Go ahead and smash those Golden State Warriors panic buttons you've been staring at, maybe even nervously thumbing, for most of this season.
Stephen Curry is set to miss "a few weeks" after suffering a left shoulder injury on Wednesday night against the Indiana Pacers, according to ESPN's Adrian Wojnarowski. He isn't expected to need surgery and will be re-evaluated in two weeks, per The Athletic's Shams Charania.
The Warriors are now free to enter Existential Crisis Mode accordingly.
Full-blown dread is not a knee-jerk overreaction to Steph's injury. The absence of a concrete timetable beyond "a few weeks" does little to assuage fears. Frankly, this ambiguous wording and lack of context only amplifies the cause for alarm.
Maybe "a few weeks" really is just a few weeks—as in, like, two or three. We know that's not how re-evaluations work, but for argument's sake, let's say he's back in that time. Great. Grand. Wonderful.
One thing, though: The Warriors don't have "a few weeks."
They sit one game under .500 at the time of this news, clinging to 10th place in the Western Conference and what would be the final play-in spot. Optimists will note that they are a mere five games back of the first-place—checks notes—New Orleans Pelicans and Memphis Grizzlies. Cool. Realists will (rightfully) counter by pointing out the Dubs are only 4.5 games in front of the 15th-place San Antonio Spurs.
This is all to say: Golden State's margin for error does not exist. The NBA is enjoying thermonuclear levels of parity right now, and the Warriors burned whatever breathing room they had on juggling (read: fumbling) visions of two timelines and on rest nights and off-efforts they weren't and still aren't actually good enough to have:
Going "a few weeks" without Steph in this competitive climate can absolutely torpedo the Warriors' already-fragile season. They can barely survive even a few minutes without him.
Golden State has outscored opponents by 145 points in the 894 minutes he's been on the floor. And it has lost the 503 minutes he's spent on the bench by 127 points. Steph's overall net-rating swing is still one of the six largest in the league, regardless of playing time, and the Warriors see both their offensive rating (17.8-point drop) and effective field-goal percentage (8.3-point drop) descend into hopelessness when he's on the sidelines.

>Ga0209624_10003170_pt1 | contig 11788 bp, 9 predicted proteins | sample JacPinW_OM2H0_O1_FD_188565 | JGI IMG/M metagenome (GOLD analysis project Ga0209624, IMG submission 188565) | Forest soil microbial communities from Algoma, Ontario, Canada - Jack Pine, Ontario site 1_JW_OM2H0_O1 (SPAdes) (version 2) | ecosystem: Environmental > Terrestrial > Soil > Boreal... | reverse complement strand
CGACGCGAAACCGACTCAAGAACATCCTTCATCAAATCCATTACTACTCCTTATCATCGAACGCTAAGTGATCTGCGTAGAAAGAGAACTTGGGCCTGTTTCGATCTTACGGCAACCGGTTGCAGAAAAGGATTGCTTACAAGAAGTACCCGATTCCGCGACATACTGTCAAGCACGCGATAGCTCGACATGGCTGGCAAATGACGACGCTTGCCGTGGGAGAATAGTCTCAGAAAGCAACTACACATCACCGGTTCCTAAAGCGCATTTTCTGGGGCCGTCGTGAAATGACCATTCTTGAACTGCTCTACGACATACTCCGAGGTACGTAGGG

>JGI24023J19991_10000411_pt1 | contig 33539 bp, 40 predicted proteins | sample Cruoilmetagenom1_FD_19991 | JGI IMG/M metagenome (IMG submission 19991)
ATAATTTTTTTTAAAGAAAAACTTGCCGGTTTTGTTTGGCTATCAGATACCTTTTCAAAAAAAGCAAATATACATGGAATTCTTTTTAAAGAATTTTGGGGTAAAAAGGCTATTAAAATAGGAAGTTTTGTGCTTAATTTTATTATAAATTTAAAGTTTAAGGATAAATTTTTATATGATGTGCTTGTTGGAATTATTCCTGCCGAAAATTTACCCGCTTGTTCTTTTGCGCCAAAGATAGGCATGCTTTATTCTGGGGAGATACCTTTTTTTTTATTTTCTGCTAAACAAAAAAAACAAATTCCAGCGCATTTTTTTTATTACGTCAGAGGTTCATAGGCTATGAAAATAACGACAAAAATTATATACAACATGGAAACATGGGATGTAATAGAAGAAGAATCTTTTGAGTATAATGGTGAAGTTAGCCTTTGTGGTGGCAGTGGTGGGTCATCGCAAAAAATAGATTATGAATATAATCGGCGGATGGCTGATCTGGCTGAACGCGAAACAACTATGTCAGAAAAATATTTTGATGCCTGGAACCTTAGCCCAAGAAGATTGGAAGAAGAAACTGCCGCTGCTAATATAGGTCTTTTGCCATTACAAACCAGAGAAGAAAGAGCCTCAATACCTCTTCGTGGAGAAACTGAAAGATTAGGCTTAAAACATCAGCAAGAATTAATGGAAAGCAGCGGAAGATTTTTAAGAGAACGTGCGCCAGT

Theoretically, this is why you extended Jordan Poole on a nine-figure deal. There is no replacing Steph's impact, neither on nor off the ball. And no team in the league is built to withstand the loss of 30.0 points and 6.8 assists on 66.8 true shooting, endless three-point volume and range and defense-warping movement.
Still, Poole is supposed to represent the pinnacle of Golden State's multi-timeline project, the ascending star who's both ready now yet not anywhere near his prime. The idea of his ball-handling and finishing and self-creation and table-setting should be the vehicle through which the Warriors navigate Steph's stint on the shelf.
In practice, though, Poole isn't ready. At least, he's not playing like it.
Career-high usage is accompanied by a personal-worst turnover rate and his lowest true shooting percentage since he was a rookie. His three-point clip has dipped below 32 percent for the year and has hovered beneath 30 percent for more than half the season. His 53.4 percent shooting inside the arc is a breath of fresh air, and he's knocking down 67.2 percent of his looks within five feet since mid-November. But there is more variance caked into his perimeter game than ever.
Poole posted an effective field-goal percentage of 48.3 on his pull-up jumpers last season—unspectacular but not necessarily dire. That number has plunged to 42.4 this year. Equally problematic, Poole has gone from burying 37.9 percent of his catch-and-fire triples to just 34.7 percent. And he's been even worse since mid-November.
Granted, the best version of Poole hasn't routinely qualified as an offensive lifeline independent of Steph. Look at where Golden State's offense has ranked during Poole's solo minutes the past three years: